What would I do without yoga?   It’s such a blessing, time after time!    I’ll keep you updated on my progress as I continue on this postpartum journey.



The Story Behind the Name

Here is what we read at Yona Yitzchak’s bris  today:


Thank you all for being here today to witness us becoming a family and welcoming Yona Yitzchak Reinhorn into the Jewish community.  We would like to share with you the meaning and significance of the names Yona and Yitzchak.   We’d also like to say a few words about three treasured relatives in whose honor we named him.

About the name Yona:  In mystical Judaism every word and phrase has a numerical value.  The name Yona has the same value as the phrase Koach gadol, or “great power.”  Also, Yona is the Hebrew word for dove, and dove is the symbol of peace.  Yona, you were born big and strong (with koach gadol), and we wish for you to use your great strength, to wage peace in the world.


Yona’s middle name is Yitzchak, which means “he will laugh.” I’ve always loved the idea of this name – a wish for someone to laugh.  Barrett and I laugh a lot together, both with each other and at each other.  Also, Barrett has always loved the story of Sarah, Yitzchak’s mother in the Torah.  She was well past childbearing age but God told her that she would have a son.   She and Avraham both laughed in response, which is why he was named Yitzchak. Yona, we can’t wait to laugh with you!

Also, Yitzchak’s half brother in the Torah is Yishmael, who by Jewish and Muslim tradition, becomes a forefather of the Muslim people. Through Yona Yitzchak’s blessings of peace and laughter, we wish for him to bridge the gaps of understanding in the world.  Yona, we will help you reach out to others who are different from you, and to practice tikkun olam, which means “to repair the world.”


Yona Yitzchak is named in honor of 3 special relatives, of blessed memory. We love being an aunt and uncle, and we want to honor that special role by naming our son after one aunt and two uncles of ours.

Loy Wayne was my uncle and my mother Carolyn’s brother.  He was always the life of the party, and I can still hear his laugh and see his shining eyes. He was so helpful, and you could count on him. He would be the first to make the 3-hour trip to the airport to pick me up when I visited Kansas, and he would make sure I had a good time while I was there.  Yona, may you be as dependable and fun loving as Loy Wayne.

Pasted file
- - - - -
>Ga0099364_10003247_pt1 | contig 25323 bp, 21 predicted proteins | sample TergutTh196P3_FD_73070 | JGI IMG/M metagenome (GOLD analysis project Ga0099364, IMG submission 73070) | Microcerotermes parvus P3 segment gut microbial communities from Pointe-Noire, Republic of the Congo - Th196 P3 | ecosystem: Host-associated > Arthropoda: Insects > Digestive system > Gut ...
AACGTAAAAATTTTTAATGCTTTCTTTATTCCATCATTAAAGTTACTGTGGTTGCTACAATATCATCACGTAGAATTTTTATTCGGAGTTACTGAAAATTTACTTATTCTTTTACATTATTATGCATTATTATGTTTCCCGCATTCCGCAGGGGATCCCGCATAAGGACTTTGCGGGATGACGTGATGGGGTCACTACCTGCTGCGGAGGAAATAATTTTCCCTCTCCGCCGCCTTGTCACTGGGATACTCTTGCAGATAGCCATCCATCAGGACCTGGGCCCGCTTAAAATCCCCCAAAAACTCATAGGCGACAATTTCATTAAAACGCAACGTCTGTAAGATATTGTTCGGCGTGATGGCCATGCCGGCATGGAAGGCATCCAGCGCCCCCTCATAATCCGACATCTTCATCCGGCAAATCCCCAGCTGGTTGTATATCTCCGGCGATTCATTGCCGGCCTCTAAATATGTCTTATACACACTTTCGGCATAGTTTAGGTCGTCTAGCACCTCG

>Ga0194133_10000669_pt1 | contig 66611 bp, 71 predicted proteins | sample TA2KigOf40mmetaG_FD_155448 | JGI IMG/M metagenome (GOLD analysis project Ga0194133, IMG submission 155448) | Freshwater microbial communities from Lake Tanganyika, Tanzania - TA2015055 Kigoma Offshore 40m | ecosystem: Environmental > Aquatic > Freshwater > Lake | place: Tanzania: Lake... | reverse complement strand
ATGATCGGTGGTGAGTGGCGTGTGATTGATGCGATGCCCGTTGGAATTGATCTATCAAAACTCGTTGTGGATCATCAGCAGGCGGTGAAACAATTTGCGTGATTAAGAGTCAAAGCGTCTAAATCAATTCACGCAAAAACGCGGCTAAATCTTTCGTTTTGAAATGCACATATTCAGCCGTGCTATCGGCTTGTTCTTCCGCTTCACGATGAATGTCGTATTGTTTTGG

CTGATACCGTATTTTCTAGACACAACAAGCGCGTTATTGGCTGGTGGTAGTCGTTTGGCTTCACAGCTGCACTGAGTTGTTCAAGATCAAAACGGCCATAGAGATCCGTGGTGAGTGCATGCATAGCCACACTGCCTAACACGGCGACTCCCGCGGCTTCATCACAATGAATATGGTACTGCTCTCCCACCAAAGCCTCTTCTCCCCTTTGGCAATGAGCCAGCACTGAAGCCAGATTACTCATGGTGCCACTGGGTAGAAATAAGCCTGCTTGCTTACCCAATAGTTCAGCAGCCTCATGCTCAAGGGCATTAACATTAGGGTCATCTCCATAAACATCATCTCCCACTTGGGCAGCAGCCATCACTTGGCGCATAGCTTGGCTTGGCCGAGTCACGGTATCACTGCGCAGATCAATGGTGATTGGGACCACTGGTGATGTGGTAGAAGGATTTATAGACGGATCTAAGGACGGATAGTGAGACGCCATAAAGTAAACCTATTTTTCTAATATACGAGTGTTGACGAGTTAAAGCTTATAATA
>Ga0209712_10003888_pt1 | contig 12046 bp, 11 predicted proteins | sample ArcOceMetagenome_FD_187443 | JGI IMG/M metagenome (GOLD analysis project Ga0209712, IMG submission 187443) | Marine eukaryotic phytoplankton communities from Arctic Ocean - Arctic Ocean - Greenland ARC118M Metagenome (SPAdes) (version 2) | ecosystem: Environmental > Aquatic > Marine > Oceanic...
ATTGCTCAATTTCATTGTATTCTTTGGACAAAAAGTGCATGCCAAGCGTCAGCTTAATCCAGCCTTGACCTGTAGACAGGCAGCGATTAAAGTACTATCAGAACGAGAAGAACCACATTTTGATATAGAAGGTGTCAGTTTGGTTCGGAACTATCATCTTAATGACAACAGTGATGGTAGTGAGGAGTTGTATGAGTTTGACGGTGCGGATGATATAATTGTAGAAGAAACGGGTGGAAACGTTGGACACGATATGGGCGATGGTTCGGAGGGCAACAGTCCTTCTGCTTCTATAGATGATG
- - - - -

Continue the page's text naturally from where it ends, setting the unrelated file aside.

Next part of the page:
Yoli was my maternal great Aunt.  Barrett and I visited her on our trip to Israel in 2008.  Yoli was very outgoing and generous, and known for hosting parties.  She survived Auschwitz with my grandmother Ella, and moved to Israel after the war.  She passed away last year, just before our wedding.   Yona, may you have an outgoing and tenacious spirit like Yoli.

Yonel was my paternal great Uncle, and a favorite from my childhood.  He had a generous spirit. I think fondly of the unique and cutting edge presents Yonel gave me. For example, I still display in my office a 50 euro bill that he gave me, from the first year they were issued. Yona, may you be generous and forward thinking like Yonel.


In closing, Yona, we have wished upon you many traits:  generosity, dependability, tenacity, peacefulness, humor, and more.  We love you and can’t wait to see who you become in the world.  And for all of you who have joined us here today: thank you for already being a great influence in Yona’s life, helping him to embody these qualities.

More pictures!

Yona Yitzchak is here!!

My Birth Story

As I’m a prenatal yoga teacher who has worked with thousands of pregnant women over the last decade, naturally students greeted my first pregnancy with great joy and enthusiasm.   Many people have asked for my birth story, so here it is!

For background, I should say that I think birth is important.  The way a birth happens and the way a mom and baby are treated often affects the way new parents feel about starting their parenting journey.  So, my husband Gadi and I wanted to carefully consider our choices, options and alternatives in order to have a safe, healthy and happy pregnancy and birth.

I could spend a whole post talking about why we chose a homebirth, but it will just have to suffice to say, that’s what we decided.   We chose a woman to be with us who has been a midwife for over 20 years and is a mother and grandmother.    We spent hours with her in the course of the pregnancy, getting to know her, and learning from her.  When the day came, I felt comfortable trusting her to guide us through a safe birth.   As an aside, we also developed a relationship with the midwives at a local hospital, who agreed to give us prenatal care on a reduced schedule along with the full care from the homebirth midwife.   It felt good to us that they had a record of our pregnancy in case we or the midwife opted at any point to transfer to the hospital.

So here goes:   I went into labor on my due date!  We never told anyone our due date because we didn’t want people to get fixated on a day, when due time is a whole month!  (See my blog post about due date vs. due time for more information).